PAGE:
Sunday, August 16, 2009

Willy DeVille 1950-2009... Teardrops Must Fall



Born of the New York class of ’77 punk scene, Mink DeVille stood apart from other CBGB acts by taking their cues from such varied influences as 50’s soul, New Orleans funk and Cajun music, rockabilly and especially gut-bucket rhythm and blues. They had filtered out the dissonance of what would become punk rock and created a rock and soul hybrid that seamlessly blended Ben E King’s Spanish Harlem, Van Morrison’s Gallic soul and the New York arrogance of the Velvet Underground. In short, they sounded like on else around.

They were bad-ass and sentimental, they were hard and tender, and in Willy DeVille they had one of rock’s all-time great frontmen, whose passionate, unmatched gritty delivery and shamanistic stage presence made them a riveting, not-to-be-missed live act. Their albums were full of lilting acoustic guitars and street corner castanets, fluttery accordions and subtle strings, stinging electric guitars and miles of attitude. The first time I saw them was at New York’s Palladium in 1978 in the middle of a bill featuring headliner Elvis Costello and The Attractions and show opener Rockpile. I won’t tell you Mink DeVille was the best of those three, but it was a photo finish. I saw them seven other times and they were never less than transcendent, even on Valentine’s Day 1986 when my sister and I forsake our gigging musician significant others to drive snow-blind in a raging blizzard to see the band at Asbury Park’s legendary Stone Pony. The police cleared the bar two songs into the show as they announced a “bomb threat” which turned out a back-taxes raid. Willy never missed a beat and even replayed show opener “This Must Be The Night”. Wotta night!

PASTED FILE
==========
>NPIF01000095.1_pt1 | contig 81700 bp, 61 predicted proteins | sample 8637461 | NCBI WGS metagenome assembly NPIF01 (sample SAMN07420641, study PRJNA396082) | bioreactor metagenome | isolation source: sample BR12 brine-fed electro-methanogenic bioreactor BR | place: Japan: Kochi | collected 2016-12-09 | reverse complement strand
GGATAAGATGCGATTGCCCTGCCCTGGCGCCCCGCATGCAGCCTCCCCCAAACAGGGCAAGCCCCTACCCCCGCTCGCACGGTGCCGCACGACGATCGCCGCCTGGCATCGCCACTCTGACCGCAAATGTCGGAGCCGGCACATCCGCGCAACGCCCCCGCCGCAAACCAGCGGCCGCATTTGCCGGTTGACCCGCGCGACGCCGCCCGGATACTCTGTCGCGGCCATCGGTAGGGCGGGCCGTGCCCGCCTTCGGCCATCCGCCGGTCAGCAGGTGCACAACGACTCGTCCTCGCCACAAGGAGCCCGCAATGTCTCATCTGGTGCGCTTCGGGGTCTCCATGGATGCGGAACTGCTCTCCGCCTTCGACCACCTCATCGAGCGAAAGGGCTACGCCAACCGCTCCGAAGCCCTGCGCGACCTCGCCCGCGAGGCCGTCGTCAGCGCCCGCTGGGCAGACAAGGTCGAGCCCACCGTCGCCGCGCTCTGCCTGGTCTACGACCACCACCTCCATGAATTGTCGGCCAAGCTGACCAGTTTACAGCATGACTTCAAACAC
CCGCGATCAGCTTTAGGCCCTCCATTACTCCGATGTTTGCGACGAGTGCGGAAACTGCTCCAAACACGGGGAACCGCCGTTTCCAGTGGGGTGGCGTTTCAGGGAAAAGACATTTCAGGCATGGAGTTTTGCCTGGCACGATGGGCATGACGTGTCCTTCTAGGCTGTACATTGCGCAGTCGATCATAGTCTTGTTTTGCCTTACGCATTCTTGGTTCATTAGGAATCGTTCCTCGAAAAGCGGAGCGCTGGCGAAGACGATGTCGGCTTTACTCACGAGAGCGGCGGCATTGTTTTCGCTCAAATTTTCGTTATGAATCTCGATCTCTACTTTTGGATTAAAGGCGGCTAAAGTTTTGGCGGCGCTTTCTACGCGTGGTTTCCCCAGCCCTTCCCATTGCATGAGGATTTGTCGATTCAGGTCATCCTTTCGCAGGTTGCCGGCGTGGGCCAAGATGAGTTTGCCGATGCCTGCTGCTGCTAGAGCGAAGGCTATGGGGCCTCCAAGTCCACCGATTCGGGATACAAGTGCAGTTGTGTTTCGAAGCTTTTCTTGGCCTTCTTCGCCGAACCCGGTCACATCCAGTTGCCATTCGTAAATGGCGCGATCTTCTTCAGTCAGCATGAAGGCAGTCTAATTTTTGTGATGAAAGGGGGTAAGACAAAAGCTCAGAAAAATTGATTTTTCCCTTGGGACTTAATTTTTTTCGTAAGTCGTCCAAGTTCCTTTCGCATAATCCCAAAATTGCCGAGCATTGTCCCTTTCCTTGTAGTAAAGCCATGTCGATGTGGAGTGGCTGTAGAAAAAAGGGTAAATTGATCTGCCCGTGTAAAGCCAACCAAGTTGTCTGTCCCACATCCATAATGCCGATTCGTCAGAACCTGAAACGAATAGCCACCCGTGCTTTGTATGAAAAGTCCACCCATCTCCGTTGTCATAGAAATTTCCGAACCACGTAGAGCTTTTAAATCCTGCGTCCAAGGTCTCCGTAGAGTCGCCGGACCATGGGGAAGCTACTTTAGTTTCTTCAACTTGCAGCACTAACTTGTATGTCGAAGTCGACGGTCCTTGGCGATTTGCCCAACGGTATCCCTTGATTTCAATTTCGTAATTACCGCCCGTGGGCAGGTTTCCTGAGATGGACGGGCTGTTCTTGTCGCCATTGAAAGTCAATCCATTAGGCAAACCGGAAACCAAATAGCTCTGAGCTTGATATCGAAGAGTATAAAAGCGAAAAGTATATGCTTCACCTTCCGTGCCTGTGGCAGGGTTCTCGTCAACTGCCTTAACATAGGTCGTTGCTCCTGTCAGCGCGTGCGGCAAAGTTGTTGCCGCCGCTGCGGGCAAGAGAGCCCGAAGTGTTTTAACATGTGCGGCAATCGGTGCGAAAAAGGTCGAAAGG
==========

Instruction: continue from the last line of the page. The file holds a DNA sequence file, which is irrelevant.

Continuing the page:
Willy DeVille is one of those artists (like Peter Case and Roddy Frame) that I never gave up on even when his records became harder and harder to find, many never even given a proper U.S. release. He was my little secret. His biggest brush with the mainstream in America were the critical acclaim and publicity that surrounded the first two Mink DeVille records, Cabretta and Return to Magenta. His best known song is most likely “Storybook Love” from the sublime The Princess Bride (I’ll spare you 800 words on why that’s the greatest movie ever made), which was nominated for an Academy Award in 1987 but lost to the goopy Dirty Dancing mutt, “(I’ve Had) The Time of My Life”. (inconceivable!)

I feel the best way to remember Willy DeVille is to share his music. Enjoy!

Mixed Up, Shook Up Girl (from Cabretta - 1977)
Just Your Friends (from Return to Magenta - 1978)
Just to Walk That Little Girl Home (from Le Chat Bleu (live)- 1980)
This Must Be The Night (from Le Chat Bleu - 1980)
Love Me Like You Did Before (from Coup de Grace - 1981)
Each Word's A Beat of My Heart (from Where Angels Fear to Tread - 1983)
I Must Be Dreaming (from The Sportin' Life)
Storybook Love (from Miracle - 1987)
Key to My Heart (from Victory Mixture - 1990)
Even When I Sleep (from Backstreets of Desire - 1994)
No Such Pain As Love (from Loup Garou - 1996)
My Forever Came Today (from Crow Jane Alley - 2004)
When I Get Home (from Pistola - 2008)
Spanish Harlem (from Live in Berlin - 2003)

2 comments:

Anonymous said...

Great selection of DeVille tunes, covering his whole career. Thanks.

beth said...

1986? Geez, we are old....great write up! I was surprised at how sad I was when I heard this news...